Friday, January 30, 2009

GDP, Imports and You

The economy contracted by an annual rate of 3.8 percent in the fourth quarter of 2008. So I am guessing they are either multiplying the fourth quarter numbers by 4 to get this annual rate, or they are taking information for all of 2008, which includes the fourth quarter.

I am guessing it is the former, so for the 4th quarter I am assuming GDP declined by .95%

Not surprising since the national unemployment rate rose by 0.9% in the fourth quarter alone, and if we assume that a 1% increase in the unemployment rate translates into a 2-3% fall in GDP.

But wait, GDP fell by around the same proportion that unemployment rose. What gives, the GDP should be in the ballpark range of 1.8% to 2.7%.


The gross domestic product — a crucial measure of economic performance —
shrank at an annual rate of 3.8 percent in the fourth quarter of 2008. The decline would have been much steeper — more than 5 percent — if shipments of goods had fallen as sharply as orders.

“The difference between 3.8 and 5.1 percent is the inventory buildup,” Nigel Gault, chief United States economist at IHS Global Insight, said. “My only explanation is that companies could not cut production fast enough.”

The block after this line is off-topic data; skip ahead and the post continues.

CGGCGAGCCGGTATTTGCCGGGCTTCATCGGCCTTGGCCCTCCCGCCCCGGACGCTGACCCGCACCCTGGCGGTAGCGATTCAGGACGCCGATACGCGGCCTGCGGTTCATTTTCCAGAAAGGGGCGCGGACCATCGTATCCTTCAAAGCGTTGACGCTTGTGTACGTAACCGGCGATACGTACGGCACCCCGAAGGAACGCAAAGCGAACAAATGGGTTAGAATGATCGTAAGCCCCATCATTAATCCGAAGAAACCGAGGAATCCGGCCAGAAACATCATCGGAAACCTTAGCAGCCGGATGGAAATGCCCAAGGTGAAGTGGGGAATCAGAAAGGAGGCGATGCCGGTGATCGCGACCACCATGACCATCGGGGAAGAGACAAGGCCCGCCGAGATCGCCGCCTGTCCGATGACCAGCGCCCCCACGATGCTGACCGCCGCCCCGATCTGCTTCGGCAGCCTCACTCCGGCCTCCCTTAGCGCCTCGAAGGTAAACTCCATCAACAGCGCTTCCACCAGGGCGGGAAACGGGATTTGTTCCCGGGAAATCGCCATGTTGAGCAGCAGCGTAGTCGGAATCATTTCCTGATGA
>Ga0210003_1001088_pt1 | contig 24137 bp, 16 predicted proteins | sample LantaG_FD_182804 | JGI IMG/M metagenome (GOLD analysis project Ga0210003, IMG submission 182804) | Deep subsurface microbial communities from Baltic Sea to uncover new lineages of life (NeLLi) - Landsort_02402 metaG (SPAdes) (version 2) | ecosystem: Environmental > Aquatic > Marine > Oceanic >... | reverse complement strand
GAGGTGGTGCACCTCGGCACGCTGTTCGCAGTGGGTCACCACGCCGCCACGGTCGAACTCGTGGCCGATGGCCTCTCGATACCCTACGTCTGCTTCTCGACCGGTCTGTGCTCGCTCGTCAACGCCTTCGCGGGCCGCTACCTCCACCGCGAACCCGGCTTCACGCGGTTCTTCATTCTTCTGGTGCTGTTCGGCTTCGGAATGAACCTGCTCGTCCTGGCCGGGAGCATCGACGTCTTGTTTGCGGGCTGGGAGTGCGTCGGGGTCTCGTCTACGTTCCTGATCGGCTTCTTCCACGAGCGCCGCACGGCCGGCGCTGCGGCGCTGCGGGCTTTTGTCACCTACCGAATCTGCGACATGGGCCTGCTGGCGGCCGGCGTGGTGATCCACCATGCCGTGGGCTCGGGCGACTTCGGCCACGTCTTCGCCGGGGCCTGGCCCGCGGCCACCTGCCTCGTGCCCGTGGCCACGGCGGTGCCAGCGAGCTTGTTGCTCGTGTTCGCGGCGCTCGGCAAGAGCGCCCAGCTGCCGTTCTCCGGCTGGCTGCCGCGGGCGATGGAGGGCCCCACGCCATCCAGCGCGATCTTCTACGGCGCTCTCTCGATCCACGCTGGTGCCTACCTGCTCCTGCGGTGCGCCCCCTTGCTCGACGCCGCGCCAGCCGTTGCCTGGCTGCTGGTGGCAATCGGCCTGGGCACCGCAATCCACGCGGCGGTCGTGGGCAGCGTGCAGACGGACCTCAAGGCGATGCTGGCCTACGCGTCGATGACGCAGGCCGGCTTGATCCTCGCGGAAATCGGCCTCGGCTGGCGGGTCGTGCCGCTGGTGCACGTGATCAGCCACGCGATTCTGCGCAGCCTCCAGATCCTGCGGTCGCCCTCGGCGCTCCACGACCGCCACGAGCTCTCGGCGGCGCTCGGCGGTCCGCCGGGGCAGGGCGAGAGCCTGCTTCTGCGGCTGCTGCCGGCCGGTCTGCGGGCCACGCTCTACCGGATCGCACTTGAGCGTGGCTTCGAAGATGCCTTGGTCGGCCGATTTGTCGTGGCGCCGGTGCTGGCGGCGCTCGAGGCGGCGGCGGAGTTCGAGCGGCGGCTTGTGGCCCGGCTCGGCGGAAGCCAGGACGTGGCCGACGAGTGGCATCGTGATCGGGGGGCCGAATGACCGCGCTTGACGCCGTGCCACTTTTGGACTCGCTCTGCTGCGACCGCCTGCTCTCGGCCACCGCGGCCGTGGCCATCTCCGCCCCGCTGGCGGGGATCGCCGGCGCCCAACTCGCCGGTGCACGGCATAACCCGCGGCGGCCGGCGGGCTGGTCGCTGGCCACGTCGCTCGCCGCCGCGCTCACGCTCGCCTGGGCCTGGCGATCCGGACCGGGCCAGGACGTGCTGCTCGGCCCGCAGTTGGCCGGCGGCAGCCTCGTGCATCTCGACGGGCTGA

With inventory accumulation gone, the economy will contract in first quarter at more than a 5 percent annual rate, Mr. Gault predicted.

So manufacturers did not cut production in the same proportion to falling consumer demand. So warehouse inventories should be bulging, right? Or goods should still be in shipment.

So we are back to the 1950's model of supply chains, where warehouses function as a demand buffer, with production slowing until the unused inventory is depleted and more factory orders are made. So much for all the promise that the modern distribution center and just in time production.

This buildup makes sense for automobile manufacturers, or durable goods where there is a long supply chain, many producers and assemblers along the way and where consumer demand is hard to gauge. To see an example of this, just look at the buildup of cars at the ports of Long Beach.

For the smaller, single source products (plastics, apparel, shoes, small electronics manufacturing, etc) the cutback is huge. These are the types of products that would come in huge containers from Asia and would need a modern distribution center, since these are high velocity goods.

This means that any buildup in inventories for Inland Empire distribution centers is likely to be minimal. Port volume is already declining, meaning that someone in China got the message that Americans are not in the buying mood anymore.

But if you are in desperate need to temporarily house inventory overflow because your suppliers never got the memo, and are located in the Inland Empire, have I got a deal for you.

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